Not quite the type of obstacles we included but having the strength to cope with this type of ‘variation’ in running is crucial for cross-country

It took roughly 9 minutes to complete a circuit of just under 2 km with the overall strain being medium although heart rates would hit over 180 bpm for brief periods. Pace varies enormously because most of the strides were as short as 6 to 8 seconds and often involved accelerations out of sharp turns. Even so we could see paces up below 3:30 min/km (keep in mind we are not world class runners here). Just how chaotic this looks you can see here as I hit the ‘lap’ button every time we passed a cone.

To balance this out we did 10 minutes very steady cross-country running after a short jogging intermezzo during which we covered about the same distance (this time with no obstacles).

Interesting but a worthwhile workout?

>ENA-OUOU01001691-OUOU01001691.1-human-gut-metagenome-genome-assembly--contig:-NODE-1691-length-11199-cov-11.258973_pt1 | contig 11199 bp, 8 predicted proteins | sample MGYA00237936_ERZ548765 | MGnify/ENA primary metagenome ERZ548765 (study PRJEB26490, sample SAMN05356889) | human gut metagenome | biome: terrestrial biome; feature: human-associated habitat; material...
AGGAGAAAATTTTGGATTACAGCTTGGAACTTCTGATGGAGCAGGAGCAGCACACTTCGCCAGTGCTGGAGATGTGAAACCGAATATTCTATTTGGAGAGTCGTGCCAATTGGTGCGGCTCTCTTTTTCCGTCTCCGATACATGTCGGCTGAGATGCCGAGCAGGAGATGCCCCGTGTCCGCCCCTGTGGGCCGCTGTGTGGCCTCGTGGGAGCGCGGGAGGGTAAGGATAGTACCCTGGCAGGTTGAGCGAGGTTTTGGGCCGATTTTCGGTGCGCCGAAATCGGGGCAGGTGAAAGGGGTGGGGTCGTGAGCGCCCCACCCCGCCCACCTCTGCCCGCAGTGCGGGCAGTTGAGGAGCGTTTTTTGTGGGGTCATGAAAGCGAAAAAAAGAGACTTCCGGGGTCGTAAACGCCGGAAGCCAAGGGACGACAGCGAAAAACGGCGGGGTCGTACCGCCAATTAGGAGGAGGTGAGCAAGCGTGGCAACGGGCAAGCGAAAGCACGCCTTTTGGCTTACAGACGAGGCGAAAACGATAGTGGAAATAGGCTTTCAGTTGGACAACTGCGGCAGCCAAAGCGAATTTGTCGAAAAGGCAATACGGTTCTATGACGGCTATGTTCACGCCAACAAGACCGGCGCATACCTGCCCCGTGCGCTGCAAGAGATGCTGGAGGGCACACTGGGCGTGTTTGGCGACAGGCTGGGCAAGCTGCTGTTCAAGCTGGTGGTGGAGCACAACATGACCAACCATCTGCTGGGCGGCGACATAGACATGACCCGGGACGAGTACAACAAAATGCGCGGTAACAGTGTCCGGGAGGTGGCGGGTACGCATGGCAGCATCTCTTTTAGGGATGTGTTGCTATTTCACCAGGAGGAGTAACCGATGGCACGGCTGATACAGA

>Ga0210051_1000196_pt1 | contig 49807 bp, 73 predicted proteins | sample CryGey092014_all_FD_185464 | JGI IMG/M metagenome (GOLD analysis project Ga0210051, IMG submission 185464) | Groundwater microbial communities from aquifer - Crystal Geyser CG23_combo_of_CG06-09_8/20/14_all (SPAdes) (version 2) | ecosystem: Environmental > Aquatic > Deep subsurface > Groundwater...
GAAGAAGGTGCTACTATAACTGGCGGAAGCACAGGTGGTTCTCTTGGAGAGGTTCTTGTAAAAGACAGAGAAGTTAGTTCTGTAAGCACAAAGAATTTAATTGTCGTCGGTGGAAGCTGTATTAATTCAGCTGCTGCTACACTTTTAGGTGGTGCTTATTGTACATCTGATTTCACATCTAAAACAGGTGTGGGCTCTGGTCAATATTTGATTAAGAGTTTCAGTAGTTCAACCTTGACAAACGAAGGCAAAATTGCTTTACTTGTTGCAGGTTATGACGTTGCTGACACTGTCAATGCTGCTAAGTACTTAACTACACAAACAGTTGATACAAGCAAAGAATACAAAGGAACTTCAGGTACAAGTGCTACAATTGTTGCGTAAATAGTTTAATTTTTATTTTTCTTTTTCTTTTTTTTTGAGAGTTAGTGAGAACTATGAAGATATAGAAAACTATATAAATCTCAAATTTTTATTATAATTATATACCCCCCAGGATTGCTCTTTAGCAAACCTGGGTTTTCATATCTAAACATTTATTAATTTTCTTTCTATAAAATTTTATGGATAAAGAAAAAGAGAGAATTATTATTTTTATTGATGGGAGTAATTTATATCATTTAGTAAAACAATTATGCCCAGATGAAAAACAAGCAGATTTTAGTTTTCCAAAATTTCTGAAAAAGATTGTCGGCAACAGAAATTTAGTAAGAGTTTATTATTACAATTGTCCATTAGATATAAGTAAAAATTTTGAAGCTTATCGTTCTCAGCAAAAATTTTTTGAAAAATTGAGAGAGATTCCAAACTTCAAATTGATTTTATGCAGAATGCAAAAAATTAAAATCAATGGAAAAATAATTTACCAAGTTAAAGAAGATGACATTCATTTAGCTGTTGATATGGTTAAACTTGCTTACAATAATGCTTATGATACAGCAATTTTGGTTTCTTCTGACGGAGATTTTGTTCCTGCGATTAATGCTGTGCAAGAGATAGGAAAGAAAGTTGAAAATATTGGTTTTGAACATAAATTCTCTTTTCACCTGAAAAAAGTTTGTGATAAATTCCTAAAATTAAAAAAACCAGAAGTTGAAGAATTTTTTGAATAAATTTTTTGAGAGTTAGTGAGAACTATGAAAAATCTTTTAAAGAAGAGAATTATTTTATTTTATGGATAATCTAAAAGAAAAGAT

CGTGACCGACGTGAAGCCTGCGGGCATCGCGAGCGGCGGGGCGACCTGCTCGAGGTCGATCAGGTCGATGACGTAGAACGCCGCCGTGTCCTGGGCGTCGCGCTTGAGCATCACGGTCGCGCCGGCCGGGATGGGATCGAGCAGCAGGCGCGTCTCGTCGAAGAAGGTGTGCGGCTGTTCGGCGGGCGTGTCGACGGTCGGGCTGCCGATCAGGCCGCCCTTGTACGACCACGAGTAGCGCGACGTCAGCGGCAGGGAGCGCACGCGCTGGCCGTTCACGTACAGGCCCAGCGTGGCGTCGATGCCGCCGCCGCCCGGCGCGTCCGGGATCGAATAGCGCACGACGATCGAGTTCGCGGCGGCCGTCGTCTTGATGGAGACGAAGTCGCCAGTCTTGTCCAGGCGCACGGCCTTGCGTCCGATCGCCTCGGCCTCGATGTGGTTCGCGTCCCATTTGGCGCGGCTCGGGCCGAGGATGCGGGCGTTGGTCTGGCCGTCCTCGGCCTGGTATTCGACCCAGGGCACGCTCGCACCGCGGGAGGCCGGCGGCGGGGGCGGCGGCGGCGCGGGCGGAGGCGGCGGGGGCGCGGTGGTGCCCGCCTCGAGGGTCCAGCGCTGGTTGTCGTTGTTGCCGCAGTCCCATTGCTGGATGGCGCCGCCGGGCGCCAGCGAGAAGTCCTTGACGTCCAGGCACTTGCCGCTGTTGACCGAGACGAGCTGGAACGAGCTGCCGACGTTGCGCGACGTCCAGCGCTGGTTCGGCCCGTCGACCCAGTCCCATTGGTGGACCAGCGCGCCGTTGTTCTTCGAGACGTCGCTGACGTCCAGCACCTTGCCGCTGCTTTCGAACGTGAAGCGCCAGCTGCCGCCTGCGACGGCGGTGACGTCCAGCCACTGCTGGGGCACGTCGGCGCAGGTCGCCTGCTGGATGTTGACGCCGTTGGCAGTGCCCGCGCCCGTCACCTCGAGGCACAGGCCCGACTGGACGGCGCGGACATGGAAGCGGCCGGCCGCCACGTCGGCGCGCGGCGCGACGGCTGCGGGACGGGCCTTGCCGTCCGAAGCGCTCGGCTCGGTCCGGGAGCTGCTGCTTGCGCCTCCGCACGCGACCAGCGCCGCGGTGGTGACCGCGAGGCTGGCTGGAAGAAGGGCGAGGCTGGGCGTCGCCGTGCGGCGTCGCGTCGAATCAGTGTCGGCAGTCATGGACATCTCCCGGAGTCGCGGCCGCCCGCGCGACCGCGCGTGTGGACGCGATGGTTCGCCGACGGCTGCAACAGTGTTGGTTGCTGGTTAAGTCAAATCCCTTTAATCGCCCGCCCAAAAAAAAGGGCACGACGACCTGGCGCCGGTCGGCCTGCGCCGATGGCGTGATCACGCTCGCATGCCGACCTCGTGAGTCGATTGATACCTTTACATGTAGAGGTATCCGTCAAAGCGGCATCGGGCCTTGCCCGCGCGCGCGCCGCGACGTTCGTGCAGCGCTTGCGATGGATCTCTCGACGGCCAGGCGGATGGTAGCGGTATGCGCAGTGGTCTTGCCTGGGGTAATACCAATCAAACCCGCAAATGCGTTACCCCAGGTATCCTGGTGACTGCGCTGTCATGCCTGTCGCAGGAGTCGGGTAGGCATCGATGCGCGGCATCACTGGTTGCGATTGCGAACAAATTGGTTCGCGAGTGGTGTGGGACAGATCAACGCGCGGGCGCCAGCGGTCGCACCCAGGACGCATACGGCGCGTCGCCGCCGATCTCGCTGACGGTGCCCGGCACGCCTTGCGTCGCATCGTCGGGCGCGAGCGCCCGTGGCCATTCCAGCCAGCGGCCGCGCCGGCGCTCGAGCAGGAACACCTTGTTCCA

You may well ask is this type of work bread and butter? No. General conditioning remains king. A fitter athlete will beat an athlete doing this type of workout without a base simply because they will not go so deep into oxygen debt. This type of workout only works as the polish on the chrome if we view the general endurance base as the chrome. So coaches and runners should see it as  a sharpener and at the same time a practical way to do an interesting session, with a group, that does not fatigue runners too much for races in the upcoming days.

The steady section at the end helps return the body to equilibrium and serves as some light maintenance of the ‘back-up’ paces that we may have to fall back upon in cross-country once our fuse blows.

In recent years Frans Bosch – the great biomechanics researcher – has shown how variability is a key element of developing better motor skills because this allows the body enough exposure to different movements that it can sort ‘not useful’ from ‘useful’ and at the same time running is a heavily power-dependent sport – because we always have to absorb and create great forces even at relatively slow paces. This workout ticks both these boxes and would also make a fine alternative to Lydiard Hill Circuits as part of a transition from longer steadier running to faster track intervals.